‘Our Nixon’ shows us never-before-seen images of Tricky Dick
Director: Penny Lane
3 (out of 5) Globes
As the far right has consumed the Republican party, a curious development has occurred: Richard Nixon, bogeyman of the GOP, has been reassessed as a closet sort-of liberal. A pro-big government type who installed more regulations than anyone since FDR, our 37th president favored the Clean Air Act and affirmative action, gave us the EPA and the Occupational Safety and Health Administration, and proposed a far more radical health care program than the embattled “Obamacare.” And yet, he was still Richard Nixon. Those were the days.
“Our Nixon,” a compilation film made of newly released archival footage and sound recordings, doesn’t go as far into the brink as this. It’s not a complete overhauling of the public image of him as a comic book (or “Futurama”) villain, pilloried even by his own party. Alternately dry and bouncy, it offers an alternately sarcastic and weirdly human portrayal of its subject. One second it’s playing jokey music or a clip where a member of a hilariously stodgy chorus group prefaces their presidential performance with an impassioned call for him to be less racist. The other he’s coming off as just a guy doing the toughest job in the world.
He’s not sympathetic, really, or close to it, and the film naturally spends its final half hour immersed in Watergrate miscellany. If anything it makes him seem more complex — more boring, if also more evil than we imagined. A long audio clip, played over de-classified 8mm footage of the White House lawn (many of the clips were shot by H.R. Haldeman, an apparently avid home filmmaker), has Nixon railing against homosexuals. But most are droney and amusingly dull back-and-forths, grumblings between people in well over their heads, just living day to day.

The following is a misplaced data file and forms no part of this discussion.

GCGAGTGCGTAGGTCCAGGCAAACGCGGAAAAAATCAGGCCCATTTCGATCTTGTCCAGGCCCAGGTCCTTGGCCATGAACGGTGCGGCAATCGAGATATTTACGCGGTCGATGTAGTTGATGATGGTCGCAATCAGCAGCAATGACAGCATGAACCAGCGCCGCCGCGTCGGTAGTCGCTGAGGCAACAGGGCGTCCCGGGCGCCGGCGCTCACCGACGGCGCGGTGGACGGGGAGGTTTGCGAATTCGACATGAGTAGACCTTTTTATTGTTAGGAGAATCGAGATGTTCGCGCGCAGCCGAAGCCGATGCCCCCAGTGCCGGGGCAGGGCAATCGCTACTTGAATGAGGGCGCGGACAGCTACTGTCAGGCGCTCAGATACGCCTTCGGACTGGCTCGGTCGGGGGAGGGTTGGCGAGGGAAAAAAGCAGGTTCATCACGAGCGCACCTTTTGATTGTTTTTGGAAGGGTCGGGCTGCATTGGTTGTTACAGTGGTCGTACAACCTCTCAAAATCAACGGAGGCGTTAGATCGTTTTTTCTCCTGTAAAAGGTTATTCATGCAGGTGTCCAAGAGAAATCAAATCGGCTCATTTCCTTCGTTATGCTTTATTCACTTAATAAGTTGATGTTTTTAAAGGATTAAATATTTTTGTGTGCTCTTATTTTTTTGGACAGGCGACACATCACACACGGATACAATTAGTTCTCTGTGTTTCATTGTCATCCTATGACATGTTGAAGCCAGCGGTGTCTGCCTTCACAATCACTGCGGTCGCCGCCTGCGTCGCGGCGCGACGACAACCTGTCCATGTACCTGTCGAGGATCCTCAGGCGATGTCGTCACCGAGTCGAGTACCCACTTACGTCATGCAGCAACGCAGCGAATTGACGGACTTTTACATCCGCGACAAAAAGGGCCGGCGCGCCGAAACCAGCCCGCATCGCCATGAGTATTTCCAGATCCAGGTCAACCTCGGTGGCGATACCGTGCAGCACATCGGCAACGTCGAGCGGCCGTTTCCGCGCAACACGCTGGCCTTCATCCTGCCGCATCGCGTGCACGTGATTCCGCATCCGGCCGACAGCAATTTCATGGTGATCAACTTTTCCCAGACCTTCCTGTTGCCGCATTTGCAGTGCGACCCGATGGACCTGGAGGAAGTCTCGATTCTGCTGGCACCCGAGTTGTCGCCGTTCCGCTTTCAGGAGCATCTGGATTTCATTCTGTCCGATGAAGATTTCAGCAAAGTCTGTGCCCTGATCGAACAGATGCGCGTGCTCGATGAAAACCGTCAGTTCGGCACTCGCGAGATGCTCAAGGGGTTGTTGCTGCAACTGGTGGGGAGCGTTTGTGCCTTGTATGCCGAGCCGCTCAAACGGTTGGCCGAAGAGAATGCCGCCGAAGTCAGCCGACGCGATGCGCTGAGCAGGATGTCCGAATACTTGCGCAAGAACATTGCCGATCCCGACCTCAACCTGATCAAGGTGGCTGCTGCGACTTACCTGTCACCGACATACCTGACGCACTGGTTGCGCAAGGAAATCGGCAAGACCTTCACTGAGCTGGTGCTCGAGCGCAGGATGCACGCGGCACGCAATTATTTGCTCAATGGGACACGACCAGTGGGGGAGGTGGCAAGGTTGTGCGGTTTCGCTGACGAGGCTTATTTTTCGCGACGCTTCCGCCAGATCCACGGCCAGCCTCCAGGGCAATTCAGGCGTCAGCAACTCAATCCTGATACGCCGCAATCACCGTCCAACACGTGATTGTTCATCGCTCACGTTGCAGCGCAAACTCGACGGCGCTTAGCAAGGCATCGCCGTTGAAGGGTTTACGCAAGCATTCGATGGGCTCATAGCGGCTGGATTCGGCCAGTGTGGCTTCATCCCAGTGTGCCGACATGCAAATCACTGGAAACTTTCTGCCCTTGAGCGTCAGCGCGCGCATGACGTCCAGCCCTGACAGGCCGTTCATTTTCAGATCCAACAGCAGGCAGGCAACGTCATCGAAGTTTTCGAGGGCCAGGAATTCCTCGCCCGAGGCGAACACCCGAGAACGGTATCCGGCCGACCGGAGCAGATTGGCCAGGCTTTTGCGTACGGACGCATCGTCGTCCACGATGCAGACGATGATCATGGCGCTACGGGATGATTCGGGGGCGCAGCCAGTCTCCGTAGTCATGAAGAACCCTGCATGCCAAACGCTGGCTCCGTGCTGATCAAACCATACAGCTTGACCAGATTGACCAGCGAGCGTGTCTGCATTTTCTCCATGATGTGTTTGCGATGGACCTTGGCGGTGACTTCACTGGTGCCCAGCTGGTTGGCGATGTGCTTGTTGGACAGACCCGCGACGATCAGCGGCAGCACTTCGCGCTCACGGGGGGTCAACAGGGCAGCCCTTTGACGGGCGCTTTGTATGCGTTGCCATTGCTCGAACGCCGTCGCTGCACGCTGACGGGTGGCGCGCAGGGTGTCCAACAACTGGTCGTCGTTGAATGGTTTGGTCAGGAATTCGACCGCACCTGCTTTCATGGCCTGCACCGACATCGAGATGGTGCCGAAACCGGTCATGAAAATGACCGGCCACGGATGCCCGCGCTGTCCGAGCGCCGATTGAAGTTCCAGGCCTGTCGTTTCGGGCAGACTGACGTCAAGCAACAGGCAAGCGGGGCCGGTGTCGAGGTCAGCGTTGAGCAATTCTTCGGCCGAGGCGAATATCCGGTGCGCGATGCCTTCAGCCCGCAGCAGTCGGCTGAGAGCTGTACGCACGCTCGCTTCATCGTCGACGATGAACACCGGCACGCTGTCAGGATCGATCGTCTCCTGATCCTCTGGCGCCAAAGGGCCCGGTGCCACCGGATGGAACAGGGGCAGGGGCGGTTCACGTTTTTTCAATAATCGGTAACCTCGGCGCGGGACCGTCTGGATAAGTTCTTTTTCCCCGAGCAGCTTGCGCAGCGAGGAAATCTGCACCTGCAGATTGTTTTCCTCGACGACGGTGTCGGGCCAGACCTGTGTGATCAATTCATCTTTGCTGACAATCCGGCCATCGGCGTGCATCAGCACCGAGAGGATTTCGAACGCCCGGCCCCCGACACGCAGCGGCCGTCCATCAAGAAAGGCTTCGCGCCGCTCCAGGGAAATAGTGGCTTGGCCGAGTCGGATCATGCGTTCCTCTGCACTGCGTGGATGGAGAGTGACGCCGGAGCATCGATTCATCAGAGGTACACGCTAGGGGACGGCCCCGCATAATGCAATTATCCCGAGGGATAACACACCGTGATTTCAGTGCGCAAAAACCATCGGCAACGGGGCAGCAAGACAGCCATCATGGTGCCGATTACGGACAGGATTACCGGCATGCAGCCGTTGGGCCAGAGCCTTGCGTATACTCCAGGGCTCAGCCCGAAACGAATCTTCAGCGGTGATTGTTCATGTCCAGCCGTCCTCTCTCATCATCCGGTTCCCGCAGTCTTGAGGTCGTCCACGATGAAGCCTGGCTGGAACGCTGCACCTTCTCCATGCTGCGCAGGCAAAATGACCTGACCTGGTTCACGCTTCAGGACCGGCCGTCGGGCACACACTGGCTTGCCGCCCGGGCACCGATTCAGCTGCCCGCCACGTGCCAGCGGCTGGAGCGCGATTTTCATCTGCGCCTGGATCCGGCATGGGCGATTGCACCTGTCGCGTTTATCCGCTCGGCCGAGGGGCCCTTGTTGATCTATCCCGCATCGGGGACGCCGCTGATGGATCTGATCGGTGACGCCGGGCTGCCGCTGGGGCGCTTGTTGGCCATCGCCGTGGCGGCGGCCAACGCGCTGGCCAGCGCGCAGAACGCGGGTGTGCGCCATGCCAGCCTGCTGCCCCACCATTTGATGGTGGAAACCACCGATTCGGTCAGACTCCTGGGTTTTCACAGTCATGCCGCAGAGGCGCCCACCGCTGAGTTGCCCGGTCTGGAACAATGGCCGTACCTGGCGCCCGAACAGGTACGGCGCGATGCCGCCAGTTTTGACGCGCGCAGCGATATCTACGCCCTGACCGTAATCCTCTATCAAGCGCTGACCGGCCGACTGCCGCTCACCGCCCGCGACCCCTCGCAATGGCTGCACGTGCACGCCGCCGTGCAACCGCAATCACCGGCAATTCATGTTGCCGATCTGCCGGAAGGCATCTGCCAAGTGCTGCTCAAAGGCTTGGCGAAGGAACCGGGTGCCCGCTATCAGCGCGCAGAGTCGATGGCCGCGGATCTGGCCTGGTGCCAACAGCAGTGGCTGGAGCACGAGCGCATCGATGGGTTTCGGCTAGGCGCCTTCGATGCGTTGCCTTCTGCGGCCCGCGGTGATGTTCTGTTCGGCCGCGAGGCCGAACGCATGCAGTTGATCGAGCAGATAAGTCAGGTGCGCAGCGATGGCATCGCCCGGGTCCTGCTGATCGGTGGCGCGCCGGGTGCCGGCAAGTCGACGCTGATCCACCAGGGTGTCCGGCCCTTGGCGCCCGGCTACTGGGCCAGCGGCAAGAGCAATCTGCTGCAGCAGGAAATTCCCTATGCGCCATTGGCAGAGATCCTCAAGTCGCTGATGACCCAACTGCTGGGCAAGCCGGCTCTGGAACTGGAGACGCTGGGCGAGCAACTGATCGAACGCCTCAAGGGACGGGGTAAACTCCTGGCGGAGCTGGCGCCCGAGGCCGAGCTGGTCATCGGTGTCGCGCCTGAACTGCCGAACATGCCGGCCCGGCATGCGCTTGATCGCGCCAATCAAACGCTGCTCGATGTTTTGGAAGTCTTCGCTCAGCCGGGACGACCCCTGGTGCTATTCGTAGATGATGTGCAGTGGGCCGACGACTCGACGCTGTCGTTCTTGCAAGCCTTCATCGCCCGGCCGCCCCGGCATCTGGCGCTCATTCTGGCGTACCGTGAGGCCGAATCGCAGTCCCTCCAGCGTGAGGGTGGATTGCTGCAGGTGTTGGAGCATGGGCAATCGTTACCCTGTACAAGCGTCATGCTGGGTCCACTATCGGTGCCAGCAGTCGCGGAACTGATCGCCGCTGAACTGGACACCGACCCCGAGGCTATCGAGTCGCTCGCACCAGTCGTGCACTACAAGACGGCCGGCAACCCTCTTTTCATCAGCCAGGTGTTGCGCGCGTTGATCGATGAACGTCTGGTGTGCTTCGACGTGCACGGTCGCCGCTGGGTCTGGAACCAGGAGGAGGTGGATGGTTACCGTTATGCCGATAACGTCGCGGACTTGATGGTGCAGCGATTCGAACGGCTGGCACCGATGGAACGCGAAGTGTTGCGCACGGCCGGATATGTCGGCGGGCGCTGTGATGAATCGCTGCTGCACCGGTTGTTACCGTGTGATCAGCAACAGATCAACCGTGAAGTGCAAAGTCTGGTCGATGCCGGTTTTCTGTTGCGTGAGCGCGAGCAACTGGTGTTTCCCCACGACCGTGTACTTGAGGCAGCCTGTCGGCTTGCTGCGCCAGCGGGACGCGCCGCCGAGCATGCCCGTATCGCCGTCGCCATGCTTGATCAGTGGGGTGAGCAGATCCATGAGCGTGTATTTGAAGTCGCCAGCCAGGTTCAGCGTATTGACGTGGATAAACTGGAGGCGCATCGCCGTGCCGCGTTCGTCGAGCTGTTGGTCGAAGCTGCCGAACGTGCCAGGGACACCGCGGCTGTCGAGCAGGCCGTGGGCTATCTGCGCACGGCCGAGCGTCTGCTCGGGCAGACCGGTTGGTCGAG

Pieced together by the so-named Penny Lane, “Our Nixon” lacks, by design, a very strong editorial perspective. It’s no “Millhouse,” Emile de Antonio’s 1971 takedown of the presidency mid-stride using only television footage and speeches. At the same time, it (mostly) sticks to that film’s rigid structure: There are no contemporary talking heads, little context for what we’re seeing beyond the occasional date stamp. It could use a touch more of a personalized take and a bit more ambition. (It runs a clean 84 minutes.) But turning one of the century’s most hated rulers into a vaguely fatigued schmuck is no small feat.